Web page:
Check out the new USENIX Web site. next up previous
Next: Conclusion Up: Related Work Previous: Error correcting codes

Reliable Storage & Recovery

Recent studies have shown that failures plague storage and other components of large computing datacenters [36]. As a result, many systems replicate data to reduce risk of data loss [5,14,16,25,23,37]. However, replication alone is not complete without recovery.

Recovery in the face of disaster has been a problem that has received a lot of attention [13,21,22]. In [20], for example, the authors propose a reactive way to solve the data recovery scheduling problem once the disaster has occurred. Potential recovery processes are first mapped onto recovery graphs -- the recovery graphs capture alternative approaches for recovering workloads, precedence relationships, timing constraints, etc. The recovery scheduling problem is encoded as an optimization problem with the end goal of finding the schedule that minimizes some measure of penalty; several methods for finding optimal and near-optimal solutions are given.

Aguilera et. al. [4] explore the tradeoff between the ability to recover and the cost of recovery in enterprise storage systems. They propose a multi-tier file system called TierFS that employs a ``recoverability log'' used to increase the recoverability of lower tiers by using the highest tier.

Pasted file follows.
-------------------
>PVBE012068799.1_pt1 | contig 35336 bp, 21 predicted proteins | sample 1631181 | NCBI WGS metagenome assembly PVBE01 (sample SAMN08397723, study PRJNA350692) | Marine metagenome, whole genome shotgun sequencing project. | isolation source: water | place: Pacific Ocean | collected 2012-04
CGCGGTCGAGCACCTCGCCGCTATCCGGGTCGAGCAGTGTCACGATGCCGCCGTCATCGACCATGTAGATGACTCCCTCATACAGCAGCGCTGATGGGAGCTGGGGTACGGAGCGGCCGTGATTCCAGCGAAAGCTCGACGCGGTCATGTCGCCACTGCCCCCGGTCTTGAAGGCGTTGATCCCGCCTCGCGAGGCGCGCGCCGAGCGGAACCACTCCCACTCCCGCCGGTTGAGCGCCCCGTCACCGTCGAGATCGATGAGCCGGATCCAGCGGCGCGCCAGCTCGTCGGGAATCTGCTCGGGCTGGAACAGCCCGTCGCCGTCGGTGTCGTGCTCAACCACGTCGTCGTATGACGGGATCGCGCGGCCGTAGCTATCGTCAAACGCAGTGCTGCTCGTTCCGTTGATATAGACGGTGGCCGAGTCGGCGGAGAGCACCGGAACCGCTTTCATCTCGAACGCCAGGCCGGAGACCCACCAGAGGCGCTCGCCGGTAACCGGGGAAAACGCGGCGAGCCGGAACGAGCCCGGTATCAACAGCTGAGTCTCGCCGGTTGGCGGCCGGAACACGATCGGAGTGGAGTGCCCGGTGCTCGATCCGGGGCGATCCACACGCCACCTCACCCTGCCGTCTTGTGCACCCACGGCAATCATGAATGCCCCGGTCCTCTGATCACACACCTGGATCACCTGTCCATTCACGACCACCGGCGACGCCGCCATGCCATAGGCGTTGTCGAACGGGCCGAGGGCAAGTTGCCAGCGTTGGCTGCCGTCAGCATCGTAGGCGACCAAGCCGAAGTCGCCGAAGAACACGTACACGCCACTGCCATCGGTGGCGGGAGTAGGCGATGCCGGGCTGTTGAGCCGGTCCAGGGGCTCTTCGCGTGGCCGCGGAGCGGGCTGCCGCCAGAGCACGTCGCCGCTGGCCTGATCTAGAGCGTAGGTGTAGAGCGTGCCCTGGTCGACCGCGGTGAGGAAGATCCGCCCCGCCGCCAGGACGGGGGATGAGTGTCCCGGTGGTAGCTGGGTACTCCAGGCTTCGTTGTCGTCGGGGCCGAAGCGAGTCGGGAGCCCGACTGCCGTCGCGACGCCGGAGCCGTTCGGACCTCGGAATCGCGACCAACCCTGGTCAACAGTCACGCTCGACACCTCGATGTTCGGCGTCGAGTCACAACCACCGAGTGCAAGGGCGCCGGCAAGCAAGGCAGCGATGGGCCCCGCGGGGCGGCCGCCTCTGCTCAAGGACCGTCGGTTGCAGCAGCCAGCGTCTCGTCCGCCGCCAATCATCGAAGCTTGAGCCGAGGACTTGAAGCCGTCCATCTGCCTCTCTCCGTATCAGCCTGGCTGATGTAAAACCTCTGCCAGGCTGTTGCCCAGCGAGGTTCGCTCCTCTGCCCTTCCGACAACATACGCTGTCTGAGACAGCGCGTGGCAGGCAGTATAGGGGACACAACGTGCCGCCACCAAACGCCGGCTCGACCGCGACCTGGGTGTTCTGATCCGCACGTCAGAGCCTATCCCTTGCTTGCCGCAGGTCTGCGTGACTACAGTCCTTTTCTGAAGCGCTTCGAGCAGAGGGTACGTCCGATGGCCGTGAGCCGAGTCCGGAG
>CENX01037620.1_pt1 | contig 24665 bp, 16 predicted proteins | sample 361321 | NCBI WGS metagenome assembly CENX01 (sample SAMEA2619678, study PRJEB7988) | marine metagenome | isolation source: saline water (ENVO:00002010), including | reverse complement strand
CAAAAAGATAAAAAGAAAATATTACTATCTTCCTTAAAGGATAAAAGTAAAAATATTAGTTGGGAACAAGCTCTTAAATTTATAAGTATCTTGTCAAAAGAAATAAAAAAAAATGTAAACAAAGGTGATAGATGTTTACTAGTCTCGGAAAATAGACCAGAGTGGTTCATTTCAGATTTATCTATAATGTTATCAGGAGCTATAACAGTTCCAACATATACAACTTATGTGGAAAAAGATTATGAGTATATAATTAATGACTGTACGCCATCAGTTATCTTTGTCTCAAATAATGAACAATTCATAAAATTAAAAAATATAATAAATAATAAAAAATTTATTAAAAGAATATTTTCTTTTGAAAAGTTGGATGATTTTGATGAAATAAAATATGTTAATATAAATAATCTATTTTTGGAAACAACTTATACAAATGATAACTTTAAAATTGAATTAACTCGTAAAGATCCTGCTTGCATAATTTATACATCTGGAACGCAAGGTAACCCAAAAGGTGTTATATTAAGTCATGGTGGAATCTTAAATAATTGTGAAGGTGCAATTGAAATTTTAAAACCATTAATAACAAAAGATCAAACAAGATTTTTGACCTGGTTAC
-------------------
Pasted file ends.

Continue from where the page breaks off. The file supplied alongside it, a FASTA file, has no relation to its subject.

Both LOCKSS [26] and Deep Store [44] address the problem of reliably preserving large volumes of data for virtually indefinite periods of time, dealing with threats like format obsolescence and ``bit-rot.'' LOCKSS consists of a set of low-cost, independent, persistent cooperating caches that use a voting scheme to detect and repair damaged content. Deep Store eliminates redundancy both within and across files; it distributes data for scalability and provides variable levels of replication based on the importance or the degree of dependency of each chunk of stored data.

Baker et. al. [8] consider the problem of recovery from failure of long-term storage of digital information. They propose a ``reliability model'' encompassing latent and correlated faults, and the detection time of such latent faults. They show that a simple combination of auditing (to detect latent faults) as soon as possible, automatic recovery and independence of replicas yields the most benefit with respect to the cost of each technique.

next up previous
Next: Conclusion Up: Related Work Previous: Error correcting codes
Hakim Weatherspoon 2009-01-14